4 Easy Ways to Protect Yourself From Facebook Hackers
How to protect yourself from a breach while on the beach
All those summer beach pics you’re posting on Facebook could be putting your personal information at risk. Let’s not forget the Cambridge Analytica data incident, which includes an ongoing federal investigation, that put Facebook users in a tizzy two months ago. Investigators are looking into the sharing of the personal data of 71 million Americans by Facebook with the political consulting firm.
The truth about the incident is that it was more a misuse of information than a breach. That is, Facebook users had agreed to share their information with a quiz application; the owners of that application then used the information “unethically,” selling the information of those opt-in users as well as information about their friends (who had not made a choice to opt-in). Two points matter here. First, Facebook privacy settings that allowed information to be collected about the friends of those who opted in have been reset — Facebook tightened its privacy settings on information sharing several years ago. Second and the worse infraction in the Cambridge Analytica brouhaha is that the firm sold all the information it collected (about those who opted in and their friends) to marketers. This specifically went against Facebook’s information collection rules.
Here’s a newsflash about social media and your information: hackers using social media accounts to get personal information is not news. In fact, hackers are so practiced at it that we know they follow two traditional routes:
Route 1: Hackers hijack a website’s login box. On the back end of what appears to be a secure website, hackers can change the code that tells your login information where to go. That, in turn, redirects your username and password to the hacker. They can also hack the “remember me” box that saves your login information for future use and deposit tracking code (“cookies”) on your computer that will, ongoing, collect data from your browser.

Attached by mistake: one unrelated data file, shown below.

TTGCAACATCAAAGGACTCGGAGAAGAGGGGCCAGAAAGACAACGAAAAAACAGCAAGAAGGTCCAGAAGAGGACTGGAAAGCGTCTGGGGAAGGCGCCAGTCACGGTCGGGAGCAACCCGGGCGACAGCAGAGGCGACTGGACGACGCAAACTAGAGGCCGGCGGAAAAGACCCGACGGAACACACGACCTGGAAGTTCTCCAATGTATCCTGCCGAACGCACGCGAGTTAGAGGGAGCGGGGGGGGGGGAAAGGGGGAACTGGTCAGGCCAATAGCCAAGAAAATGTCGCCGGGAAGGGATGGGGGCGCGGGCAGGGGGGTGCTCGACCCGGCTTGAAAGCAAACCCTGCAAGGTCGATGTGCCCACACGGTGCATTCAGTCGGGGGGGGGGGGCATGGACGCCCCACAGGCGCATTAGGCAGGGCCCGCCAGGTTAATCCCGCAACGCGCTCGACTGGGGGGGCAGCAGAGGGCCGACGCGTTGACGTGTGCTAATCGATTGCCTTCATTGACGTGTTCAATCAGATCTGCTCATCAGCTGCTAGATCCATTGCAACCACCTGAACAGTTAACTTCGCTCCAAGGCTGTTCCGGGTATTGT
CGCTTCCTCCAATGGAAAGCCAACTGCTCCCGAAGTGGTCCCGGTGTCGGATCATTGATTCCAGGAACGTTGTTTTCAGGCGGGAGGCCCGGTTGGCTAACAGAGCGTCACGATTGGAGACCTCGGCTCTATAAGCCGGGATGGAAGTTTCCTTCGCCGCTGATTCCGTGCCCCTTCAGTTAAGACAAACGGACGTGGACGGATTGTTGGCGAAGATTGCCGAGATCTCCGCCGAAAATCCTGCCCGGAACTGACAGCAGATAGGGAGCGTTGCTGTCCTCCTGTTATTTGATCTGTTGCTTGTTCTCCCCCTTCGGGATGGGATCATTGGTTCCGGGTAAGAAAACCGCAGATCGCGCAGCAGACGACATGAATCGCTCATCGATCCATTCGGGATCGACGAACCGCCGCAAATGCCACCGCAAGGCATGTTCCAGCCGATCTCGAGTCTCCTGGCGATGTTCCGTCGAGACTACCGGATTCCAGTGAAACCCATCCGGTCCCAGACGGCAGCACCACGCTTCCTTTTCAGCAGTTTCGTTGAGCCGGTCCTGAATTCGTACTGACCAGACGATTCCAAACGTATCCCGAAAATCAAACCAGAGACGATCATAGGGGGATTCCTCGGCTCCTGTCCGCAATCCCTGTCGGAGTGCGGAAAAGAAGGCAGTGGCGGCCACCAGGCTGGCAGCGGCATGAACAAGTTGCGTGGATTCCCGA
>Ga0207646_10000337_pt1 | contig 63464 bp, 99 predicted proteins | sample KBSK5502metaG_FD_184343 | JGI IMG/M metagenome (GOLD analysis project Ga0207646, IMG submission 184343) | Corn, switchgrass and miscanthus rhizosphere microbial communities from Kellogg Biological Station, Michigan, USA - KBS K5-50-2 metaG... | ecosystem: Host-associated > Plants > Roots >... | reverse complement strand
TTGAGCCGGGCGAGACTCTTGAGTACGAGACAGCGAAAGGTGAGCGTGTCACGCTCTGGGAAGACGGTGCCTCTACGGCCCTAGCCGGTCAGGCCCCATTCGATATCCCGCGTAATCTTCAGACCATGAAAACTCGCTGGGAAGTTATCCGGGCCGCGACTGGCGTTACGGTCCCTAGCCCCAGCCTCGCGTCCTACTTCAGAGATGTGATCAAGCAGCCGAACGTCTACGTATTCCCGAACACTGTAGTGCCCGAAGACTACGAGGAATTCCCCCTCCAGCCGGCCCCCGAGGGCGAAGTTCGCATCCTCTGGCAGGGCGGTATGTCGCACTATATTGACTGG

Route 2: They can create URLs (the “www” address) that look like the one you want but, in fact, are fake (they have tiny typos in them). If you click through from a link in an email or message, you likely wouldn’t notice the tiny changes. Once you’re on this fake website, the hackers drop malware into your browser. From there, they collect your information.
Because hackers can buy computer programs that make their jobs easier, we must to find ways to make their jobs harder. We need to do this in all online social media arenas, but since Facebook has more than 1.9 billion users and is, by far, the largest social network, let’s start there.
1. Use a Passphrase Not a Password
Passwords do not keep our information safe. I repeat: Passwords do not keep our information safe. Hackers have access to software that allows them to rapidly cycle through all the random letters, numbers, and special characters people use. However, the software’s math has a harder time deciphering phrases. For example, if you tell Google Chrome to make up a password for you, it probably looks like this “F65SW3r*aE^x.” This password uses math to create something randomly generated. Since hacker software programs work at duplicating math, they can figure out this kind of mathematically created password given enough time. Instead of making up a “password,” create a “passphrase” such as “Myf@voritec0lorisblu3,” which has personal rather than mathematical meaning.
2. Don’t Click on Direct Messages
Never click on video files or any links sent through direct message, even if they seem like they’re from a friend or a legitimate business. More and more hackers are using your friends’ Facebook pages to send links that then download malware.
3. Use the App
Believe it or not, the mobile apps are safer than using the web browsers. Even the safest browsers, i.e., Chrome and Firefox, are more susceptible to malware.
4. Be Wary of Email Notifications
If you receive Facebook notifications through email, never click on the links in the email to read the updates. Open your application and click on your notifications button instead.
When we hear about huge data breaches from companies such as Equifax (almost a year ago) and Exactis (June 2018) we feel at the mercy of the companies with whom we share data. Since we can’t control what the companies or others do, we need to be more vigilant about our own actions. And let’s underscore here, that these tips will not secure you from big company data breaches because we have no control there.
If you want to go even further with managing your Facebook account’s privacy settings, check out this step-by-step guide from Pixel Privacy.
Karen Walsh is a lawyer who writes about information security for a variety of B2B companies as well as a core contributor at GeekMom. You can connect with her on Twitter account for ramblings and jokes about information security, comics, and parenting.
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